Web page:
Labor Practices, Decent Work and Human Rights

Ingersoll Rand’s global workforce is a mix of represented and non-represented employees. Represented employees may be members of a works council or a trade union, even where collective bargaining agreements may not be in place. Globally, 28 percent of our total employee base is covered by collective bargaining agreements. This includes employees at 29 of our manufacturing plants and employees in our service businesses around the world.

In Europe, there are approximately 30 local works councils, which the company informs and consults on local matters including reductions in force and restructurings. Ingersoll Rand has, for many years, had a European Works Council representing employees across Europe, with which the company regularly informs and consults on transnational matters.

Whether an employee population is represented or unrepresented, Ingersoll Rand engages employees in organizational restructurings and makes efforts to redeploy impacted employees, seek voluntary retirements, and otherwise take steps to minimize the impacts on affected employees. Most of our collective bargaining agreements include a 60-day notice for negotiating a new agreement.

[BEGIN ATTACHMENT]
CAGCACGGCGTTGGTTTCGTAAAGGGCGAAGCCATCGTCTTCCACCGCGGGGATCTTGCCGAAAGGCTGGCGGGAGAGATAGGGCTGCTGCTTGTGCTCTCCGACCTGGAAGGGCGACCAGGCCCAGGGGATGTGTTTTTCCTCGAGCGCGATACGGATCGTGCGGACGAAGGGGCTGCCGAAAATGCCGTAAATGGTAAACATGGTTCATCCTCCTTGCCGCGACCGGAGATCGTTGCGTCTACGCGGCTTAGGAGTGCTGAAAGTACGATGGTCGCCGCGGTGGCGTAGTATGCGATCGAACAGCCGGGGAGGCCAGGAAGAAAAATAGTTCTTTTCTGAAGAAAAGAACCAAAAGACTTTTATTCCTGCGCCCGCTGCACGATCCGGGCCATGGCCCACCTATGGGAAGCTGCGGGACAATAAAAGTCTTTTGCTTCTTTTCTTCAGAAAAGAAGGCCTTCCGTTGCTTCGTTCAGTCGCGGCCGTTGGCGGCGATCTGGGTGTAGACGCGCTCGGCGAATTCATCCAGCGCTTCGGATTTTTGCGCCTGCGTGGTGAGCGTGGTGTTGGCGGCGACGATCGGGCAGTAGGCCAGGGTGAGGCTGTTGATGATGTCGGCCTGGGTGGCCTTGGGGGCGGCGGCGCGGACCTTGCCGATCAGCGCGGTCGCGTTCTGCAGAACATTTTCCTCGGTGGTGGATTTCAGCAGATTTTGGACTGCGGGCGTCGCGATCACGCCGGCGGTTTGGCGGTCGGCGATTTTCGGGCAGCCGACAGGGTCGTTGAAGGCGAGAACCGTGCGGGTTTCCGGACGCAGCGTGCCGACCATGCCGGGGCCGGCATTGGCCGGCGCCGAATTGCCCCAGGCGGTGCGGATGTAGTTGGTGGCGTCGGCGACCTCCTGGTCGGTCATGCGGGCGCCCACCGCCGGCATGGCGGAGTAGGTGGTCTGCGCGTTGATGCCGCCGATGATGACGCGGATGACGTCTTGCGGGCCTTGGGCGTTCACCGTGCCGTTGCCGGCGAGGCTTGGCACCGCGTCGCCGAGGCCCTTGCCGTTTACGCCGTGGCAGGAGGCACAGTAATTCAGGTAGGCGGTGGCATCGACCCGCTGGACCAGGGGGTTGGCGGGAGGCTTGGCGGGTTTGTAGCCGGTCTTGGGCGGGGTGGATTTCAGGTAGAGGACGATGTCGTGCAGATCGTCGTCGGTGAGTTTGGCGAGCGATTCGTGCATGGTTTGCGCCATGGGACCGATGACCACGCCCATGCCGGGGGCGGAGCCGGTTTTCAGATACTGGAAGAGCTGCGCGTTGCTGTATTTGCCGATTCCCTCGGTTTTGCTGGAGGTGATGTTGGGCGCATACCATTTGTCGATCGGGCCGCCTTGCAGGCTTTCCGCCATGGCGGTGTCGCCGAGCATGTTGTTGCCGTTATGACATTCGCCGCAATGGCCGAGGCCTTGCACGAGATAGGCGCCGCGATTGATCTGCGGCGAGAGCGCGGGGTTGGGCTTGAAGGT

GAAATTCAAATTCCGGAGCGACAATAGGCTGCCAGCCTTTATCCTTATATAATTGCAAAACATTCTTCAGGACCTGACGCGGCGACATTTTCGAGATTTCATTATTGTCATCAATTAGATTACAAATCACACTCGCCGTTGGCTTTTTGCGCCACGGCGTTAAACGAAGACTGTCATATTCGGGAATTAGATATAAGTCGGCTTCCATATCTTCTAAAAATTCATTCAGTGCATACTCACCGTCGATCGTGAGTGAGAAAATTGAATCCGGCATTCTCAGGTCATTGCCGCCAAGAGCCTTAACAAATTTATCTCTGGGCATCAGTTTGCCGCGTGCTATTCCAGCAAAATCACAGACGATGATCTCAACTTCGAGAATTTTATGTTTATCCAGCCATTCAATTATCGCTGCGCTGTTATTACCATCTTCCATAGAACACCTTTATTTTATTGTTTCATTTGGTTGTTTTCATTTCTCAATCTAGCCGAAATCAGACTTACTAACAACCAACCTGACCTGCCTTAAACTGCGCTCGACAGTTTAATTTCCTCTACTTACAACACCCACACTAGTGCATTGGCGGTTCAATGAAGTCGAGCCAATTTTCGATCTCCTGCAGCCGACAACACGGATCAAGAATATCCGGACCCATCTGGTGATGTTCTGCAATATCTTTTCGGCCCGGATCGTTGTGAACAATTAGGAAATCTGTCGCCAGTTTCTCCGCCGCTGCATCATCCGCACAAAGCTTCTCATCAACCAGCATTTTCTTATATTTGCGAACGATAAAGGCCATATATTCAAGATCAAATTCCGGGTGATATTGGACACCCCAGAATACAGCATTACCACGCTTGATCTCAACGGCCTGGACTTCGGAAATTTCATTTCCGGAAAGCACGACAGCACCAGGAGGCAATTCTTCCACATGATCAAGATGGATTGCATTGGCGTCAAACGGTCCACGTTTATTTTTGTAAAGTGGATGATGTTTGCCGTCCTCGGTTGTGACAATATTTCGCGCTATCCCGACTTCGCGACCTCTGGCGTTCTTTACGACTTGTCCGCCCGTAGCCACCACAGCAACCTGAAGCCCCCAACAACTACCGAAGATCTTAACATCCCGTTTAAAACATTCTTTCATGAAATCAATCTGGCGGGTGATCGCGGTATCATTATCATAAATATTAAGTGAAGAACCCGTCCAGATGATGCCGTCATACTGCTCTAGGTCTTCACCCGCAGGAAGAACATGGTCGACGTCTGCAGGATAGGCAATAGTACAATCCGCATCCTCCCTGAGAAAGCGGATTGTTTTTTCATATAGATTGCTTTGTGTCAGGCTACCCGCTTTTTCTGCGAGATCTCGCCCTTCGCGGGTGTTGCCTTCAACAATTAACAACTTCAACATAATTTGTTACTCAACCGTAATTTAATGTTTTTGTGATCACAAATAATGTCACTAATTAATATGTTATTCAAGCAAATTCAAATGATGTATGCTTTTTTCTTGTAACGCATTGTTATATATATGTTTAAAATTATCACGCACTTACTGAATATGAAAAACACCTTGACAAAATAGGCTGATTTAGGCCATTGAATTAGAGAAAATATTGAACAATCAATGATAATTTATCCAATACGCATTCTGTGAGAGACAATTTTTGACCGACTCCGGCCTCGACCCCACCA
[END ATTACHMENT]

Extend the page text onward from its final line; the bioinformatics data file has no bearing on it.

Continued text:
While there is not a global standard in place, Ingersoll Rand aims to provide employees with ample notice before implementing significant operational changes. Severance is offered routinely to those employees impacted by these changes. Many of our collective labor agreements require a minimum notice period before enacting significant operational changes and vary based on individual agreements.

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